An offense is not considered a felony if, at the time the person possesses a firearm, the offense was not designated by a law of this state as a felony and does not contain all the elements of any offense designated by a law of this state as a felony.
Unlawful possession of firearm crimes may be punishable as follows:
- Class A Misdemeanor — Up to one year in jail and/or a fine of up to $4,000
- Third-Degree Felony — Up to 10 years in prison and/or a fine of up to $10,000
Under Texas Penal Code § 12.42, aggravated consequences can be imposed for individuals deemed habitual felony offenders. If an alleged offender has been previously convicted of a felony other than a state jail felony, they can be punished for a second-degree felony, which can be a sentence of up to 20 years in prison and/or a fine of up to $10,000 if convicted for unlawful possession of a firearm.
According to the Texas Department of Public Safety (DPS), there were 12,188 arrests for weapon violations in 2019. The number of arrests was a 12.2 percent decrease in comparison with 2018, and the 2019 weapons arrest rate of 42.0 percent arrests for every 100,000 persons was a decrease of 12.2 percent from 2018.
Federal Possession of a Firearm by a Convicted Felon Penalties
The federal law prohibiting any person convicted of a crime punishable by more than one year of imprisonment is found in 18 U.S.C. § 922(g)(1). 18 U.S.C. § 922(g) states that certain persons are prohibited from shipping, transporting, possessing, or receiving a firearm or ammunition while subject to a prohibition from doing so, most commonly because of a prior conviction for a felony offense.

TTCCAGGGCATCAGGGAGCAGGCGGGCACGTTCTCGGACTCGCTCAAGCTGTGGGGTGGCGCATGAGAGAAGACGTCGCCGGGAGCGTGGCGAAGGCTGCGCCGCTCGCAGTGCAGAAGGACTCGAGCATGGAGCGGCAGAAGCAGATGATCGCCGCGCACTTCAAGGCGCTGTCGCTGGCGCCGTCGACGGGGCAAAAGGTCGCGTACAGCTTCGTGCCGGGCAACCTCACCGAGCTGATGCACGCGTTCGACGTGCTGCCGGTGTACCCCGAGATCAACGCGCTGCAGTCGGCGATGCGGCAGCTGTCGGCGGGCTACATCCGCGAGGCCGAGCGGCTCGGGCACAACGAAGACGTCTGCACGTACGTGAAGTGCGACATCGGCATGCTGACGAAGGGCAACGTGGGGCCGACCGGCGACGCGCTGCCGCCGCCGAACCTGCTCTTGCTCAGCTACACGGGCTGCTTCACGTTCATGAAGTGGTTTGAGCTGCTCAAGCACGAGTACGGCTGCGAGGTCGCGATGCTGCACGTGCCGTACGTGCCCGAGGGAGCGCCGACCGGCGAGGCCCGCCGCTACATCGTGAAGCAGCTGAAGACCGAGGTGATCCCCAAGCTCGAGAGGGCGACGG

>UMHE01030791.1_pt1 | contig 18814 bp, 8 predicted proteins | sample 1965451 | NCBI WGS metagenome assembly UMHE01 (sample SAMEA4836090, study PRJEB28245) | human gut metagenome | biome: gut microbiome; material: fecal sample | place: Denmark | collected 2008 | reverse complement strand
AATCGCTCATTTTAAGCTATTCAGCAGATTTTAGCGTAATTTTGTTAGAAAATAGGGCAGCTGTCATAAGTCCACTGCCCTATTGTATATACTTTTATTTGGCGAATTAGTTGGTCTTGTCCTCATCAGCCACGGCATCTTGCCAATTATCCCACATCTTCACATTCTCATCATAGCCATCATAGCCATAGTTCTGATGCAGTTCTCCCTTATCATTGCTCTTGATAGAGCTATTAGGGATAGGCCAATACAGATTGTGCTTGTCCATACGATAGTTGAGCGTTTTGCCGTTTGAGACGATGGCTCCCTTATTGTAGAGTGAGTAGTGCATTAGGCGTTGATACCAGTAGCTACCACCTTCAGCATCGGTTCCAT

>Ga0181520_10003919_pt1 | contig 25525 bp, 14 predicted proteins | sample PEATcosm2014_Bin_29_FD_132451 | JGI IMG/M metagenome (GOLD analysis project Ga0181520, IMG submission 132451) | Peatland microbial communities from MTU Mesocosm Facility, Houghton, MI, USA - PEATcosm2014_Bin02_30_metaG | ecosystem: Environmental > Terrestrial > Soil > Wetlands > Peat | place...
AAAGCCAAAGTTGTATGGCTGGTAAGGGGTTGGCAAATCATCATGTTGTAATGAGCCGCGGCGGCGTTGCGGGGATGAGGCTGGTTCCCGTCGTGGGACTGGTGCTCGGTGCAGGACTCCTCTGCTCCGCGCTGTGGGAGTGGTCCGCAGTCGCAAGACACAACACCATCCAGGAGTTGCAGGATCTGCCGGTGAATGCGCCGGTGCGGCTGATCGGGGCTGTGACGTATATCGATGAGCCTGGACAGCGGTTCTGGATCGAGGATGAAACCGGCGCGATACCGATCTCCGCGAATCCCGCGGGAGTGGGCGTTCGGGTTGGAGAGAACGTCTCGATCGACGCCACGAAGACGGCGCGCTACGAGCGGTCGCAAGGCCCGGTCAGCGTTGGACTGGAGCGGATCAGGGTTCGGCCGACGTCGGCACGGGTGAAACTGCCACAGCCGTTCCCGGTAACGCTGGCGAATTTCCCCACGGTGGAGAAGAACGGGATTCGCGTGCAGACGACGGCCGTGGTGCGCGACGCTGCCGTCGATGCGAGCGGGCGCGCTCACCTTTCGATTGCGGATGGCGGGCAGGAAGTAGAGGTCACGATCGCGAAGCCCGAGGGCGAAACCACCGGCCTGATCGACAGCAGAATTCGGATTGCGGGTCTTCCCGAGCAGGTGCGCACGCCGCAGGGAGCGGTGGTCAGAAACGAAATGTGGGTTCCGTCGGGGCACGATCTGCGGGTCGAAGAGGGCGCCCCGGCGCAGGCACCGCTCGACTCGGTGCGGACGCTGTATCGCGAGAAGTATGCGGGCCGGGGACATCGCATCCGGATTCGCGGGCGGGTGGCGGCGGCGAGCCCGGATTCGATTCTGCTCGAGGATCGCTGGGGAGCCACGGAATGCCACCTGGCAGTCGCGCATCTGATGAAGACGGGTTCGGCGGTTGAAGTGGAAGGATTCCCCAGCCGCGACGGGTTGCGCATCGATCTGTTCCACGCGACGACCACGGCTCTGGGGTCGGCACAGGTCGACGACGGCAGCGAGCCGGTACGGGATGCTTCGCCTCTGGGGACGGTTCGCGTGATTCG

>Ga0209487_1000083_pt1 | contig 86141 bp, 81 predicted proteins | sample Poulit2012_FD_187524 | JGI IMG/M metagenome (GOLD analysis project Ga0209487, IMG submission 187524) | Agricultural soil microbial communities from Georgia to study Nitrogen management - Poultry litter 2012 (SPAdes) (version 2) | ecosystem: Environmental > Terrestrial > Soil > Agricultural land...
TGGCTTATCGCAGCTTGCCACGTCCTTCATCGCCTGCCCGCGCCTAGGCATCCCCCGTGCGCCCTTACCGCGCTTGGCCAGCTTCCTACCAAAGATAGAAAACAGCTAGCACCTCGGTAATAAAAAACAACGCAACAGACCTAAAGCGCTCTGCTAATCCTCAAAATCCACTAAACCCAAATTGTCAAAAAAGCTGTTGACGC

Federal law does not apply to people whose gun rights have been restored by the state.
Federal convictions may be punishable by up to 10 years in prison and a fine of up to $250,000. When an alleged offender has three or more prior convictions for felony crimes of violence or drug trafficking felonies, the Armed Career Criminal Act (ACCA) mandates a minimum sentence of 15 years in prison.
According to the United States Sentencing Commission (USSC), there were 7,647 cases involving convictions under 18 U.S.C. § 922(g) in the fiscal year 2019. One of the top five districts for felons in possession of firearm offenders was the Northern District of Texas.
The USSC reported that the average sentence for an 18 U.S.C. § 922(g)(1) violation was 64 months in the fiscal year 2019, which was a decrease from 72 months in the fiscal year 2015. The average guideline minimum was 71 months in the fiscal year 2019, down from 81 months in the fiscal year 2015.
According to the USSC, the average sentence for all felons in possession of firearm offenders was 64 months. The average sentence for offenders convicted of violating only section 922(g) and under ACCA was 188 months, while the average sentence for offenders convicted of violating only section 922(g) but not sentenced under ACCA was 58 months.